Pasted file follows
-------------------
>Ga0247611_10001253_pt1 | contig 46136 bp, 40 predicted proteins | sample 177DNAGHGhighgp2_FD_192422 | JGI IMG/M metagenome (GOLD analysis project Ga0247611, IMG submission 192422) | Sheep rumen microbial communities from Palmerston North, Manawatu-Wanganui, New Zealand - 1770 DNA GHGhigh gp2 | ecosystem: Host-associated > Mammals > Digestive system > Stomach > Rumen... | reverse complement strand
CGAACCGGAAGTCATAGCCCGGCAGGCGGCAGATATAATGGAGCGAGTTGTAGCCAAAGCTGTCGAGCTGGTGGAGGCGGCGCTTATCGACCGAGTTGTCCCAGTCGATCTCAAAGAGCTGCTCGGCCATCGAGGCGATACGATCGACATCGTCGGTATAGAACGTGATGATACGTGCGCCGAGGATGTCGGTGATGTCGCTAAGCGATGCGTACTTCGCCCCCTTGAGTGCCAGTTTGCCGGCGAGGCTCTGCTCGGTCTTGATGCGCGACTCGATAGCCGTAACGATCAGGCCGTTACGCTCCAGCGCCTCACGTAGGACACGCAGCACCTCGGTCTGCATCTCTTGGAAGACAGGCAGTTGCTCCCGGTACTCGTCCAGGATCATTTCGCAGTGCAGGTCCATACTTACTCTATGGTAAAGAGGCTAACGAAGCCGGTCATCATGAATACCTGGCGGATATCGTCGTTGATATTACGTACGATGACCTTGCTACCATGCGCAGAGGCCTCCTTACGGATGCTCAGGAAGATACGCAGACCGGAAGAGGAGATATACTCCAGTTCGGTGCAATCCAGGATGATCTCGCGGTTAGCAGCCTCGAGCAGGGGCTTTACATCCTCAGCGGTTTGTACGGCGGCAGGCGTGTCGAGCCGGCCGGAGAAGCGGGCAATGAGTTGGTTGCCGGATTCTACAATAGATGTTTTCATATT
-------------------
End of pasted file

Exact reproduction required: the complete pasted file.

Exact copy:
>Ga0247611_10001253_pt1 | contig 46136 bp, 40 predicted proteins | sample 177DNAGHGhighgp2_FD_192422 | JGI IMG/M metagenome (GOLD analysis project Ga0247611, IMG submission 192422) | Sheep rumen microbial communities from Palmerston North, Manawatu-Wanganui, New Zealand - 1770 DNA GHGhigh gp2 | ecosystem: Host-associated > Mammals > Digestive system > Stomach > Rumen... | reverse complement strand
CGAACCGGAAGTCATAGCCCGGCAGGCGGCAGATATAATGGAGCGAGTTGTAGCCAAAGCTGTCGAGCTGGTGGAGGCGGCGCTTATCGACCGAGTTGTCCCAGTCGATCTCAAAGAGCTGCTCGGCCATCGAGGCGATACGATCGACATCGTCGGTATAGAACGTGATGATACGTGCGCCGAGGATGTCGGTGATGTCGCTAAGCGATGCGTACTTCGCCCCCTTGAGTGCCAGTTTGCCGGCGAGGCTCTGCTCGGTCTTGATGCGCGACTCGATAGCCGTAACGATCAGGCCGTTACGCTCCAGCGCCTCACGTAGGACACGCAGCACCTCGGTCTGCATCTCTTGGAAGACAGGCAGTTGCTCCCGGTACTCGTCCAGGATCATTTCGCAGTGCAGGTCCATACTTACTCTATGGTAAAGAGGCTAACGAAGCCGGTCATCATGAATACCTGGCGGATATCGTCGTTGATATTACGTACGATGACCTTGCTACCATGCGCAGAGGCCTCCTTACGGATGCTCAGGAAGATACGCAGACCGGAAGAGGAGATATACTCCAGTTCGGTGCAATCCAGGATGATCTCGCGGTTAGCAGCCTCGAGCAGGGGCTTTACATCCTCAGCGGTTTGTACGGCGGCAGGCGTGTCGAGCCGGCCGGAGAAGCGGGCAATGAGTTGGTTGCCGGATTCTACAATAGATGTTTTCATATT